Every analyst firm worth its salt has predicted strong growth in the cloud computing space, and hardly a day goes by that somebody doesn’t write an article about its enormous potential and the millions of pounds that are being spent.
The fact that the cloud market is growing isn’t news—but, the fact that this growth is a harbinger of a new business paradigm and a brand new tech bubble, is.
A Grail Research report shows cloud computing growing at double digit rates over the next five years, led by the SaaS delivery model. Cloud growth from USD37.8 billion in 2010, moving to USD121.1 billion in 2015—and this during what could at best be described as a “challenged” economy. This is precisely why I’ve coined the phrase “dotcloud boom”—a phenomenon upon which we are on the very cusp. This particular tech bubble that is currently facing us will differ substantially from the last, however. Precisely because of the underlying cloud technology upon which new companies can build, it is easier than ever to launch a viable company with very little capital—or even no capital at all. At least part of the next wave of cloud entrepreneurs are very likely to cut the venture capitalists out of the loop. While that venture money will certainly be necessary for those who are actually creating the cloud-based data centres that deliver services, entrepreneurs who create and sell those services delivered via those cloud-based data centres won’t need nearly the same level of capital as their dotcom boom predecessors.
[ Cloud computing has fuelled renewed interest in outsourcing, resulting in enterprises reassessing their IT service sourcing strategies. The Cloud, Managed Hosting, Colo or In-house? complimentary research outlines some interesting considerations when deciding on data centre services. ]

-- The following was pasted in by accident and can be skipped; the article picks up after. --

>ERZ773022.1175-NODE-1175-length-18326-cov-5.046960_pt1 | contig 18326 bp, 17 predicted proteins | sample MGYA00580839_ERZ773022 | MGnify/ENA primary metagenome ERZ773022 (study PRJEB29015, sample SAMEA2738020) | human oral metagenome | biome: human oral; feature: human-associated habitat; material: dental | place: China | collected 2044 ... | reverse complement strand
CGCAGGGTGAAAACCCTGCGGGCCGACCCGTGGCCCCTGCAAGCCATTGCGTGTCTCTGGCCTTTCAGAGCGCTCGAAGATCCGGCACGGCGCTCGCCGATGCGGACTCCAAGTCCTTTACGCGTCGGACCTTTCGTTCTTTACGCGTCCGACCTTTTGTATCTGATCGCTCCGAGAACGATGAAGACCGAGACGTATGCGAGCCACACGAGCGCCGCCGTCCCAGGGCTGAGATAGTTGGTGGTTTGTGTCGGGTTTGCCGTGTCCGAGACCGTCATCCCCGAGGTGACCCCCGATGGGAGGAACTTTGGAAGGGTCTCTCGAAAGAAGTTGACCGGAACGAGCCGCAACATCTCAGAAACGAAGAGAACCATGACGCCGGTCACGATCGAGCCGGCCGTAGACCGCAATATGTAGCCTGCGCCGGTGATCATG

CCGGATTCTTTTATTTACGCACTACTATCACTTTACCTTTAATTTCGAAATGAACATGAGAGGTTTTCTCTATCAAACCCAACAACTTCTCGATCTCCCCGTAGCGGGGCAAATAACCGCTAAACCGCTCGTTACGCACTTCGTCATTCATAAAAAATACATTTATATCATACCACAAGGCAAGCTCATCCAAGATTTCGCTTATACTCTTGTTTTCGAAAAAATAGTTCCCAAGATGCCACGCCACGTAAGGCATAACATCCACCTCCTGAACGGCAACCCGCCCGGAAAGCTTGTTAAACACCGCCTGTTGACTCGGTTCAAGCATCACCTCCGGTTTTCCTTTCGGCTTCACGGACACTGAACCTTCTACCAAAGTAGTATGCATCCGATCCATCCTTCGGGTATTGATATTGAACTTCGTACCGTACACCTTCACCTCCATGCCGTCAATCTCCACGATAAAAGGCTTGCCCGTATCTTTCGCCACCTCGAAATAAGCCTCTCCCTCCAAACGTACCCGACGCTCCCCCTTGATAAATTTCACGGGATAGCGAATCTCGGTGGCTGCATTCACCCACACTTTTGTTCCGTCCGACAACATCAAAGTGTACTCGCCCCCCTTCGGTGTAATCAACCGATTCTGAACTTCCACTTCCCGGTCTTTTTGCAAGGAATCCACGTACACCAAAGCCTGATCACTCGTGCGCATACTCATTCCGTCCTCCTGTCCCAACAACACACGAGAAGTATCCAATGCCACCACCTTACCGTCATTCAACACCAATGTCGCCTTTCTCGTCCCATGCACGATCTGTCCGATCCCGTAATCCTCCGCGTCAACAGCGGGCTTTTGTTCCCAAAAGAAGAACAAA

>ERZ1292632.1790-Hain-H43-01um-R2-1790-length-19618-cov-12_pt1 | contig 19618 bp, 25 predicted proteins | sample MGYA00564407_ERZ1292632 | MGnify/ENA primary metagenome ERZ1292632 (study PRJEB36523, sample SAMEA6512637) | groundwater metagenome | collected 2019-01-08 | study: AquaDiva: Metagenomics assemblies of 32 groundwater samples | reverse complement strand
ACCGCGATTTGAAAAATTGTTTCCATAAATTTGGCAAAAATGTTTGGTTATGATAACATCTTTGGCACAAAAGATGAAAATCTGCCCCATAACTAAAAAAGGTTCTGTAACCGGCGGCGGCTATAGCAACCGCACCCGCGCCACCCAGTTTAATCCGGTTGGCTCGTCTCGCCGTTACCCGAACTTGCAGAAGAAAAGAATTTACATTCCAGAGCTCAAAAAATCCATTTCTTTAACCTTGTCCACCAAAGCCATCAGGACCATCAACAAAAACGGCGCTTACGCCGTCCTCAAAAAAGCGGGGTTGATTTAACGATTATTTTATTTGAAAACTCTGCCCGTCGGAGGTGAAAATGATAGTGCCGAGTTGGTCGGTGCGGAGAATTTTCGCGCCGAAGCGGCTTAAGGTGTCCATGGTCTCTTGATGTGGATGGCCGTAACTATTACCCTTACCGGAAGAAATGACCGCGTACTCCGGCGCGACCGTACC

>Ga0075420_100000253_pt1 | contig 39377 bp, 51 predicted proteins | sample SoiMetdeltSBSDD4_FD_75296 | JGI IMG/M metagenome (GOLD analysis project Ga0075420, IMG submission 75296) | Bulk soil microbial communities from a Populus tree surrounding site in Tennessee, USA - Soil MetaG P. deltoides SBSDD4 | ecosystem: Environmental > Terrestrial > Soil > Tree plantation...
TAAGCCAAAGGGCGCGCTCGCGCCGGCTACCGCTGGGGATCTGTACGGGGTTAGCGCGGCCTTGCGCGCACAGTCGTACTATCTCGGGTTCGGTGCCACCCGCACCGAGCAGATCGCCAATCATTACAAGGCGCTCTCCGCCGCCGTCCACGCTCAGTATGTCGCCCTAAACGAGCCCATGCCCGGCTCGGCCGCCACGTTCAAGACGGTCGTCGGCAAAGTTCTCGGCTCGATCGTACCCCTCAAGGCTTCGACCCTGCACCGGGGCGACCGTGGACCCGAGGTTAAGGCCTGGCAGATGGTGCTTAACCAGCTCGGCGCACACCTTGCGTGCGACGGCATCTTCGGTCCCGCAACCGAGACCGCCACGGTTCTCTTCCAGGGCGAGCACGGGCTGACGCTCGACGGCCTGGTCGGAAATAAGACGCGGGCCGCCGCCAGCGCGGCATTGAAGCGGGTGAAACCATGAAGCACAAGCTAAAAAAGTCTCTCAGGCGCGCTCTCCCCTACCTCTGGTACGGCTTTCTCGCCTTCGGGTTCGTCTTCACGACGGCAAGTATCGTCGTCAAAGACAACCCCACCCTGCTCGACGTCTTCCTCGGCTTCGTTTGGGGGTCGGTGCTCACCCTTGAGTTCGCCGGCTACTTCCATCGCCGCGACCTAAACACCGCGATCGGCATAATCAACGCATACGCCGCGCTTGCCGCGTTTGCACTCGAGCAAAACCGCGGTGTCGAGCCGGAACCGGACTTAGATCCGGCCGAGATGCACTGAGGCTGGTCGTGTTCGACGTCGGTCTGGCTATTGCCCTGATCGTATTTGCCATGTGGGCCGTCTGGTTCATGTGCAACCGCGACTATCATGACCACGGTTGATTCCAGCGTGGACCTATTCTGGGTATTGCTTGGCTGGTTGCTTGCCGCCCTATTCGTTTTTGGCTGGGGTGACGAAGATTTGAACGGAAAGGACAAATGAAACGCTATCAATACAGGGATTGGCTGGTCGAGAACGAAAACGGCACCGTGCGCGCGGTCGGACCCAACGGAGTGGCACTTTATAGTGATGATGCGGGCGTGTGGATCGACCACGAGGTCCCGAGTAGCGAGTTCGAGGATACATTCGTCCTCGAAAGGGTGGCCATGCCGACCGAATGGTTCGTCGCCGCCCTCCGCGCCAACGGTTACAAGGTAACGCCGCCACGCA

Venture capitalists understand very well that the next wave of technology investment is going to involve the cloud. The software business of course, continues to show strength, but where is that strength located? By next year, 85 percent of new software firms are going to build their delivery model around the cloud. Off-the-shelf, shrink-wrapped software boxes may not be obsolete, but they are most assuredly being rendered redundant and superfluous by this new delivery model. And it’s just part of an ongoing evolution. In the ’90s, software companies like Egghead made quite a lot of profit by selling shrink-wrapped software in a retail setting, but they were rendered obsolete when vendors started selling software by direct download. Now even that model is being replaced by the cloud, and the download itself is no longer necessary.
Another interesting phenomenon is the fact that cloud computing and globalisation go hand-in-hand, and in fact, feed on each other. Globalisation trends and outsourcing would not exist were it not for the enabling technology of the cloud; and the cloud’s maturity and strength is fed by the increasing demand for outsourcing solutions. The growth in cloud will continue to mirror trends in globalisation and outsourcing, with India leading the market for demand for cloud services. The West no longer has a stranglehold over capitalism and innovation; the cloud is the final piece of the puzzle in exporting that concept to the world. Naturally, as part of the package we’ll have to accept that the growth that we’ve heretofore held so closely will be democratised, and more innovators in more locations around the world will be able to have a seat at the table. And that’s not such a bad thing.
Dan Blacharski is the author several books on technology, finance, and business. He has been a freelance writer and editorial consultant for over 15 years and currently covers high-tech topics.
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